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Do pilots breathe 100 oxygen?

do you know? Why do fighter pilots breathe pure oxygen?

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Whether you are fighter pilots, bombers or reconnaissance pilots, they wear oxygen masks when they take off to perform combat missions. This is because as the flight altitude increases, the air density decreases, and the oxygen content in the air also decreases. When it decreases to a certain level, the pilot will be slow due to lack of oxygen and lack the correct perception of the air situation. Judgment, unable to perform the scheduled task correctly, severe hypoxia will cause loss of consciousness and endanger flight safety. Therefore, for flight safety considerations, pilots must wear oxygen masks when the flight altitude is greater than 4000 meters. Some aircraft cabins are sealed and oxygen can be supplied to the cabin. Even so, for safety considerations during combat, pilots must also wear oxygen masks to prevent the cockpit from rupturing and depressurizing due to enemy attacks during combat, and there is no time for oxygen supply. Pilot hypoxia problem.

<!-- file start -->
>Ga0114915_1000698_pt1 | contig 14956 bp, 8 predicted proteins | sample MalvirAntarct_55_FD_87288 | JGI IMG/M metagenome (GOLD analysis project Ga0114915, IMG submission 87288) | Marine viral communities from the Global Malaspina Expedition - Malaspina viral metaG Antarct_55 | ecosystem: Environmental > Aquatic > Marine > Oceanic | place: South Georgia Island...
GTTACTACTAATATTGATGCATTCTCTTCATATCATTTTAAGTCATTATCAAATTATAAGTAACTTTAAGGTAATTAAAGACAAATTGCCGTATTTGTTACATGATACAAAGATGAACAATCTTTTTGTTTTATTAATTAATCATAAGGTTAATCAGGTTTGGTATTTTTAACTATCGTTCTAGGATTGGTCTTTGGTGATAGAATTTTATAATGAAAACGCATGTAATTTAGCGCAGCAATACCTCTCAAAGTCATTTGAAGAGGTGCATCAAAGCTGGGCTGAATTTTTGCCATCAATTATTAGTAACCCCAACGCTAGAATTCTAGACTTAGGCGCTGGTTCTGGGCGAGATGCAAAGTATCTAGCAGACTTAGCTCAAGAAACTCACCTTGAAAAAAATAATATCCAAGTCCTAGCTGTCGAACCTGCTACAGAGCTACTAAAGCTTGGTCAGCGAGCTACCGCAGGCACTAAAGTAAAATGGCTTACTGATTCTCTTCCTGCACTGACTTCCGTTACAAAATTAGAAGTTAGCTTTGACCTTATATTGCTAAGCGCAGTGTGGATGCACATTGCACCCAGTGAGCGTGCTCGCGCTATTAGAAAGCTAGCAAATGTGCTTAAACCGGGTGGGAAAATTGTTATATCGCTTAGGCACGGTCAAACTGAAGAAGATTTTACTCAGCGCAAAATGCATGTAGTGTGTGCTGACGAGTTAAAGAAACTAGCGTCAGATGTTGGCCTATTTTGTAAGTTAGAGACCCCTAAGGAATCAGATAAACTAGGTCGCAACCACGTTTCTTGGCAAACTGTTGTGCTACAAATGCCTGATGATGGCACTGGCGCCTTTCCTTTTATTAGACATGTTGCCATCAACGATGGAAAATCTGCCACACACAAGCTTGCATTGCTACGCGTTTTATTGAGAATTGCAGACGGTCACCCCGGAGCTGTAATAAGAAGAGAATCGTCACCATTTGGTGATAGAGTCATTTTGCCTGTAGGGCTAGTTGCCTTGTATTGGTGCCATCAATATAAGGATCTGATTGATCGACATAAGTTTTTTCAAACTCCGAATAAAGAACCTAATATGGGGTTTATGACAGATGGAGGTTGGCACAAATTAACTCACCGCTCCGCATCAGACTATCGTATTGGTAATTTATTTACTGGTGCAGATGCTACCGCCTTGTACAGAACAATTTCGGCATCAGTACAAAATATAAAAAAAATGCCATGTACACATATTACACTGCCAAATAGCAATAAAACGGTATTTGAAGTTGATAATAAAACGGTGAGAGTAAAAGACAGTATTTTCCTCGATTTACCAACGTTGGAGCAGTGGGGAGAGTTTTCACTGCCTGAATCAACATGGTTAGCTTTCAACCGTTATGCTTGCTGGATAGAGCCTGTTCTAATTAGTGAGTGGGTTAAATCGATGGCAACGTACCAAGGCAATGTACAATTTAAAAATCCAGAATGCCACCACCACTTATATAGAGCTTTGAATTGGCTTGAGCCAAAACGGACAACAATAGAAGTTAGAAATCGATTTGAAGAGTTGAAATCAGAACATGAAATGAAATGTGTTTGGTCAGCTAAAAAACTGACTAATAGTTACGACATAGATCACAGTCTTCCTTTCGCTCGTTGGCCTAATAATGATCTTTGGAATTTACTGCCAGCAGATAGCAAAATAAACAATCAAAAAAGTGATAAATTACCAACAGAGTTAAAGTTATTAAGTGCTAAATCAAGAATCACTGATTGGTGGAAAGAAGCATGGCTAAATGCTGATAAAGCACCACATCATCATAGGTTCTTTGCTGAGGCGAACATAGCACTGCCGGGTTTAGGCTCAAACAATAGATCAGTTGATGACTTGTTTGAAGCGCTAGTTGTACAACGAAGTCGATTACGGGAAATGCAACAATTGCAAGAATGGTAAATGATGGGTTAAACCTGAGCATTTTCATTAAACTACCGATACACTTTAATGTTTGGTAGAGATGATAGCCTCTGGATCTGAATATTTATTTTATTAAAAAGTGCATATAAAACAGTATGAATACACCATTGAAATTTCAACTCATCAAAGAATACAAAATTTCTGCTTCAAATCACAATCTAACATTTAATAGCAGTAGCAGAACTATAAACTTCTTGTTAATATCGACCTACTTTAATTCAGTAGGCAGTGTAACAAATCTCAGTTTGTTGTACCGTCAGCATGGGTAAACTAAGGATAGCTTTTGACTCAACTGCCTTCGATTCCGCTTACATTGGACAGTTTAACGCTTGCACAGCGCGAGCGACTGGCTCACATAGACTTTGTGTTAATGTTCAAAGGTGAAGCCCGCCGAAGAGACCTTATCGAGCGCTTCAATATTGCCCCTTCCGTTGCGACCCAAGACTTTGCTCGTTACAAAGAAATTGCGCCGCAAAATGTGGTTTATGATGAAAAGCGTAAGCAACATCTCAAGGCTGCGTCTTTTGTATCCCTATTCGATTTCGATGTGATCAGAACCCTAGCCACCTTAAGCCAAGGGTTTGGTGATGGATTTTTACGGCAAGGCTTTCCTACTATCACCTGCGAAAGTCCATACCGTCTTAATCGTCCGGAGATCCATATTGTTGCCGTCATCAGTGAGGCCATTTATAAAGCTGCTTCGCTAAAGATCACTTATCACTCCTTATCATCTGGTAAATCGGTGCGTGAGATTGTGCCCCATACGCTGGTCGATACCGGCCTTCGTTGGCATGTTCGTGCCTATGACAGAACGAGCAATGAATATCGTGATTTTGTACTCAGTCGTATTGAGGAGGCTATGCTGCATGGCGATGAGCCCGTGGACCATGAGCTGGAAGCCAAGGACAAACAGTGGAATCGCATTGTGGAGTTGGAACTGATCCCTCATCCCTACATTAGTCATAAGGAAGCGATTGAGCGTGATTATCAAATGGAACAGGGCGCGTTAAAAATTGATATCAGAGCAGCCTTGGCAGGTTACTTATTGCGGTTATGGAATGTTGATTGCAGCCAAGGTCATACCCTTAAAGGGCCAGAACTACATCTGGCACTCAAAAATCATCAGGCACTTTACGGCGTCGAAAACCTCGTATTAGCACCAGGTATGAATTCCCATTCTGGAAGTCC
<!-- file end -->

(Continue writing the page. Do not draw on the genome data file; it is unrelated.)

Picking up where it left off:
In the past, oxygen cylinders were used to supply oxygen to the pilots on airplanes. Due to the long range and long endurance of modern combat aircraft, it is impossible to carry many oxygen cylinders on the airplane. In order to ensure the oxygen supply, the oxygen cylinders generally use compressed pure oxygen. , The oxygen supply system provides pure oxygen at a certain pressure to the pilot, so the oxygen supply of the oxygen cylinder limits the aircraft’s continuous air combat capability to a certain extent. In order to solve this problem, modern combat aircraft have been changed to install oxygen generators on the aircraft and make their own oxygen during the flight, thus breaking the limitation of the oxygen capacity of the oxygen cylinders, and can supply almost unlimited air to the personnel on the aircraft to provide life support. . The oxygen produced by the oxygen generator is generally pure oxygen. The pilot can manually select the way the oxygen system supplies oxygen to the pilot in the air. When the switch is set to the «pure oxygen» position, the system will provide pure oxygen to the pilot; set the switch to » In the «Mixed Oxygen» position, the system provides the pilot with mixed oxygen close to the natural state. Therefore, the pilots of modern fighter jets are no longer completely inhaling pure oxygen in flight. Instead, they can breathe in a very close to natural state and fight freely at any altitude during combat.